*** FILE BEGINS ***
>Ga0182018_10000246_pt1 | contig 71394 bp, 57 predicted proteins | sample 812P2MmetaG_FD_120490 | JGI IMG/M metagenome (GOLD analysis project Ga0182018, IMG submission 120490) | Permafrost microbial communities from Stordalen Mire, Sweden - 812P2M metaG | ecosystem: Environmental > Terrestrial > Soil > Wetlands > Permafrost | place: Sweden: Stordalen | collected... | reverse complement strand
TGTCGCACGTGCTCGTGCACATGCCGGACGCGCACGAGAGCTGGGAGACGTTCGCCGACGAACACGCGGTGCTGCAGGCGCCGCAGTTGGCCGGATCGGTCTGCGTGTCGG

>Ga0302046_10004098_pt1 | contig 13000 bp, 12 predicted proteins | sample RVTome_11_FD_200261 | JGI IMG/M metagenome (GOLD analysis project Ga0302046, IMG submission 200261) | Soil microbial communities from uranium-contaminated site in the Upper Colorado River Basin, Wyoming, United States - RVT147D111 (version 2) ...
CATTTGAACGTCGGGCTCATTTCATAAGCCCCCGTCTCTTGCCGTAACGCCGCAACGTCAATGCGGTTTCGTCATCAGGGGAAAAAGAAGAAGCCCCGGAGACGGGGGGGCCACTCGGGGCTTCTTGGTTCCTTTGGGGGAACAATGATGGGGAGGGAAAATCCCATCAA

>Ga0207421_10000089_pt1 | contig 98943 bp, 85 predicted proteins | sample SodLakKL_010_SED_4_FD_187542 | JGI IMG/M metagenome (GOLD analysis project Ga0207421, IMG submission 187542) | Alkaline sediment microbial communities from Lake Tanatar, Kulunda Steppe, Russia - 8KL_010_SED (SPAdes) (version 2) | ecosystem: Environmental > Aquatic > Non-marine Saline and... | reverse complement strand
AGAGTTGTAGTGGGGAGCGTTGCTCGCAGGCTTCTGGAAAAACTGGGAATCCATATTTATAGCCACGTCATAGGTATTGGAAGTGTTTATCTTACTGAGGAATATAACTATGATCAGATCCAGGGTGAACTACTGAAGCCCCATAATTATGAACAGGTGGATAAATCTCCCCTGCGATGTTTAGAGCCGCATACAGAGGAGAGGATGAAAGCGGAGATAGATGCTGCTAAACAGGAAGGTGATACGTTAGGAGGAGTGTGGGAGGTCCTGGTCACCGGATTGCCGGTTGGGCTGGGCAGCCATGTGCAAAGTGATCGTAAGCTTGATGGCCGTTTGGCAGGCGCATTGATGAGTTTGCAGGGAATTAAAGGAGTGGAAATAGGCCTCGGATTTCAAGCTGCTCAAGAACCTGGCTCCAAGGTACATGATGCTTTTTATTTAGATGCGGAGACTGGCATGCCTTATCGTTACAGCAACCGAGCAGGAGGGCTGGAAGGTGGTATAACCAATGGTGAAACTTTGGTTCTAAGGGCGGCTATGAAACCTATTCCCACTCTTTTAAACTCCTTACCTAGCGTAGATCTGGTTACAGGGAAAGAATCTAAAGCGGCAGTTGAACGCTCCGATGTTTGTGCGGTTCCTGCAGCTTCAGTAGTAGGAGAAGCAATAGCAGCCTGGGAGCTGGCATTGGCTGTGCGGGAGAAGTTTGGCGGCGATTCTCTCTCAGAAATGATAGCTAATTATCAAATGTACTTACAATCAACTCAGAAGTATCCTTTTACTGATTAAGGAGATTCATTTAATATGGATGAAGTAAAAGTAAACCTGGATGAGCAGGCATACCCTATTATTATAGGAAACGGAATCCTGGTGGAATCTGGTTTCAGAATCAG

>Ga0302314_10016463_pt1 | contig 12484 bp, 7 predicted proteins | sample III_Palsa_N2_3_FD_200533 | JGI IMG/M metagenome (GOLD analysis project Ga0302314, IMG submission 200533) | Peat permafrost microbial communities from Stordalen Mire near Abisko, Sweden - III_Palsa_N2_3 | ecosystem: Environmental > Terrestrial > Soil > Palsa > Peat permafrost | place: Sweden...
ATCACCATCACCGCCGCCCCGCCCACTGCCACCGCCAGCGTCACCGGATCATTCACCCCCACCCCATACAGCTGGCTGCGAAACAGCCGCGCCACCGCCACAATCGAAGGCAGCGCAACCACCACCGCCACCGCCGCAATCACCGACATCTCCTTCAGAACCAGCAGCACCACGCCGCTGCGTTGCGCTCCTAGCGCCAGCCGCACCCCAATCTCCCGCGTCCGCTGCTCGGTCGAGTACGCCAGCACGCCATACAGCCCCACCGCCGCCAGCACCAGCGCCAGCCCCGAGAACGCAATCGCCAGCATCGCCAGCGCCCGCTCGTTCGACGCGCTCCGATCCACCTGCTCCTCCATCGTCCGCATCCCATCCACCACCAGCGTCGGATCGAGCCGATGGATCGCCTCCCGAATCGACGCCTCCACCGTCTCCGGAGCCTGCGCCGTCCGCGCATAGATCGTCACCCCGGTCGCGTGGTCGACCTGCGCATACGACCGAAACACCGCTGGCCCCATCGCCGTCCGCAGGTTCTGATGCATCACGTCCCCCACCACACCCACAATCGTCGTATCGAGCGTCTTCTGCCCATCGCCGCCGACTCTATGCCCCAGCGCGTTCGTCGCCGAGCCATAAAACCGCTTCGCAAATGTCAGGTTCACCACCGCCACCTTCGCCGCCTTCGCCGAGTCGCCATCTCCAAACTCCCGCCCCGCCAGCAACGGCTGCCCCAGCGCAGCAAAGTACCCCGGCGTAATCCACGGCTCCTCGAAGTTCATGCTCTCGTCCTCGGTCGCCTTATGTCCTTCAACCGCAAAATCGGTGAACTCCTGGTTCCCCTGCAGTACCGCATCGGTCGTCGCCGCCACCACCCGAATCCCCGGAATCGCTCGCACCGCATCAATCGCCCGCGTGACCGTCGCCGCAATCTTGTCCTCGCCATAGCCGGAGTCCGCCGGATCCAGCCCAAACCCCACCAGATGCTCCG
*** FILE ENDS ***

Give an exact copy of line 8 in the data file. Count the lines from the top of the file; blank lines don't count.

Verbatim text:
ATCACCATCACCGCCGCCCCGCCCACTGCCACCGCCAGCGTCACCGGATCATTCACCCCCACCCCATACAGCTGGCTGCGAAACAGCCGCGCCACCGCCACAATCGAAGGCAGCGCAACCACCACCGCCACCGCCGCAATCACCGACATCTCCTTCAGAACCAGCAGCACCACGCCGCTGCGTTGCGCTCCTAGCGCCAGCCGCACCCCAATCTCCCGCGTCCGCTGCTCGGTCGAGTACGCCAGCACGCCATACAGCCCCACCGCCGCCAGCACCAGCGCCAGCCCCGAGAACGCAATCGCCAGCATCGCCAGCGCCCGCTCGTTCGACGCGCTCCGATCCACCTGCTCCTCCATCGTCCGCATCCCATCCACCACCAGCGTCGGATCGAGCCGATGGATCGCCTCCCGAATCGACGCCTCCACCGTCTCCGGAGCCTGCGCCGTCCGCGCATAGATCGTCACCCCGGTCGCGTGGTCGACCTGCGCATACGACCGAAACACCGCTGGCCCCATCGCCGTCCGCAGGTTCTGATGCATCACGTCCCCCACCACACCCACAATCGTCGTATCGAGCGTCTTCTGCCCATCGCCGCCGACTCTATGCCCCAGCGCGTTCGTCGCCGAGCCATAAAACCGCTTCGCAAATGTCAGGTTCACCACCGCCACCTTCGCCGCCTTCGCCGAGTCGCCATCTCCAAACTCCCGCCCCGCCAGCAACGGCTGCCCCAGCGCAGCAAAGTACCCCGGCGTAATCCACGGCTCCTCGAAGTTCATGCTCTCGTCCTCGGTCGCCTTATGTCCTTCAACCGCAAAATCGGTGAACTCCTGGTTCCCCTGCAGTACCGCATCGGTCGTCGCCGCCACCACCCGAATCCCCGGAATCGCTCGCACCGCATCAATCGCCCGCGTGACCGTCGCCGCAATCTTGTCCTCGCCATAGCCGGAGTCCGCCGGATCCAGCCCAAACCCCACCAGATGCTCCG